Fed Interest Rate: no rise, no decision, no surprise


The manager’s indecision is final

– Duncan McKenzie about Leeds United manager Jimmy Armfield, 1975

So after all the will they? won’t they? hype, the Federal Reserve has decided not to raise its 0.25% base rate.

Shortly before Fed chair Janet Yellen made the announcement, I was asked what the Fed could do that would shock me. I answered that three things would surprise me: that it would be decisive, show leadership and communicate clearly. There were no surprises at all. As a contact on Twitter, Brad Moseley, put it as the announcement was being made, “If you suffer from insomnia, record Yellen now & play back tonight. Sleep is guaranteed.”

In December 2008, in an attempt to help the economy recover from the global financial crisis, the Fed lowered its base interest rate – the rate at which it lends to banks – from 1% to 0.25%. It has remained there ever since, with the objective of making borrowing for businesses and individuals cheaper and thus stimulating consumption.

Ever get the feeling you’ve been cheated? – Joe Lydon (a.k.a. Johnny Rotten)

The Fed’s base rate has been touted to finally rise at least since March of this year – and several times thereafter.1 Consequently, what should have been a normal scheduled FOMC meeting was turned into a circus by the Fed’s complete loss of control of its message during the previous months (just like the taper tantrum episode2 a couple of years ago).

Early this year it seemed like they would raise some interest rates3 – but none of the rates which matter, in terms of increasing private borrowing/bank funding costs this year.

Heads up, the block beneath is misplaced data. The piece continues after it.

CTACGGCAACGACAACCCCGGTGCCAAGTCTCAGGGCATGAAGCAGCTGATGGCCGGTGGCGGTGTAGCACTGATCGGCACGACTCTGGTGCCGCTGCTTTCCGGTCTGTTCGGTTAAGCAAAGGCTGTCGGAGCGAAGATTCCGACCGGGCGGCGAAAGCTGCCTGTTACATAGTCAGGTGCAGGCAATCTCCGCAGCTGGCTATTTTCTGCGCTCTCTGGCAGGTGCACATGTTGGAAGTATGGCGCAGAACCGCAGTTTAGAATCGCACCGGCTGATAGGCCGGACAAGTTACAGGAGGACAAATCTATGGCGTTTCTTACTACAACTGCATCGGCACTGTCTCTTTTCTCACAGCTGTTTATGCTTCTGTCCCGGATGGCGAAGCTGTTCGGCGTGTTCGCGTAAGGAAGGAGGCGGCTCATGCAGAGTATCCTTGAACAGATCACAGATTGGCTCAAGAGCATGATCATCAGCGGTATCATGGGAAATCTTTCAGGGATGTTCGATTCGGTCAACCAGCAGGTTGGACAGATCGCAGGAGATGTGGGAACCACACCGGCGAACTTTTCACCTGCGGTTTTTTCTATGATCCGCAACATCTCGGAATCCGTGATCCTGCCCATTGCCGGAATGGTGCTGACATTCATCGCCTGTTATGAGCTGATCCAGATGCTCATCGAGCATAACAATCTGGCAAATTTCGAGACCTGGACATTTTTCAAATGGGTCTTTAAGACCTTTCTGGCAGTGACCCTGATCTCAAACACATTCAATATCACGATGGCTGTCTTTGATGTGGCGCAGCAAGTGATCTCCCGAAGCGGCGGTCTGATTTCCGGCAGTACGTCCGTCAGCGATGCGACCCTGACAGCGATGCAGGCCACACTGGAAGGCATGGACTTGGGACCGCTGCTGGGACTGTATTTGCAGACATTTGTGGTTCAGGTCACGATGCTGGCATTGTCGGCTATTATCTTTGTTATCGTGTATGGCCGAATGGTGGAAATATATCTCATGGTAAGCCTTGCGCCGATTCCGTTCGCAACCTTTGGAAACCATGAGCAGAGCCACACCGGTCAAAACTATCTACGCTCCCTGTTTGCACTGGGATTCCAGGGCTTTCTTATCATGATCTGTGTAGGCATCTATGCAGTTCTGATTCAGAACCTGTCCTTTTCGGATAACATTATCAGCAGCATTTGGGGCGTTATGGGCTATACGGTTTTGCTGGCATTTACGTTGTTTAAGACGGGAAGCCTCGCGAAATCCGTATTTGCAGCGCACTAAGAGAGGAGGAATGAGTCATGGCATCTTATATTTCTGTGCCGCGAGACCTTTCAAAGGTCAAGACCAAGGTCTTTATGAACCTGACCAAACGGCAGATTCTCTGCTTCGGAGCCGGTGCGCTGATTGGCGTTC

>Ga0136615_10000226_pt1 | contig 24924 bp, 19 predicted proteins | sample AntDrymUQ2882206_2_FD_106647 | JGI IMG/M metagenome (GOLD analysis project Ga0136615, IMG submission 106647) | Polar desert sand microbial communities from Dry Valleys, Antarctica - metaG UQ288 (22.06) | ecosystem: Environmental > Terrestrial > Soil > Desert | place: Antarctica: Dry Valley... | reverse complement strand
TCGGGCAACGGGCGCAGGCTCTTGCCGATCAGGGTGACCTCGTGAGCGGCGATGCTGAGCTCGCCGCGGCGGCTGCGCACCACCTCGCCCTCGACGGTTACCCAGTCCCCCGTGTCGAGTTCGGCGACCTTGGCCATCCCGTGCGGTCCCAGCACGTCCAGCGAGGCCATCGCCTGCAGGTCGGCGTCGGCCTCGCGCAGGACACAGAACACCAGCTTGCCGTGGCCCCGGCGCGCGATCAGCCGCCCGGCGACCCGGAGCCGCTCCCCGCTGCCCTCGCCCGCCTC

Then, in March, the Fed started to hint that a real increase was in the offing. This led some commentators to suggest it would come in June; though by May, Janet Yellen had ruled that out but said it would be sometime this year.4

Faking it

At that time it was clear to me that the Fed had talked itself into such a corner over raising rates that, if it didn’t want to lose credibility with the markets, it’d have to do something, even if it didn’t want to. Thus, it looked like the central bank would fake it. They could do that by pushing up a dummy rate like the IOER rate – the interest rate at which the Fed pays banks for depositing excess reserves; or through a base-rate increase undermined by other means, such as continued expansion of the Fed’s balance sheet and/or flattening the yield curve on treasury bonds. The latter tactic is where the Fed offers lower rates on long-term T-bonds, thus reducing the gap between the yields on short-term and long-term, making any change to the base rate less effective.

Then, in late June, came the Chinese stock market meltdown,5 which gave Mrs Yellen et al. the perfect excuse not to raise rates at all – fake or otherwise.

So, over this time the Fed had managed to confuse everyone with comments on  patience6, considerable time7, data dependent8 etc. Fundamentally, the Fed had two basic choices – hike or stick. By the 17th September FOMC meeting, they’d managed to get themselves into such a pickle that, whichever one they chose, half the world would freak out.

We are being cheated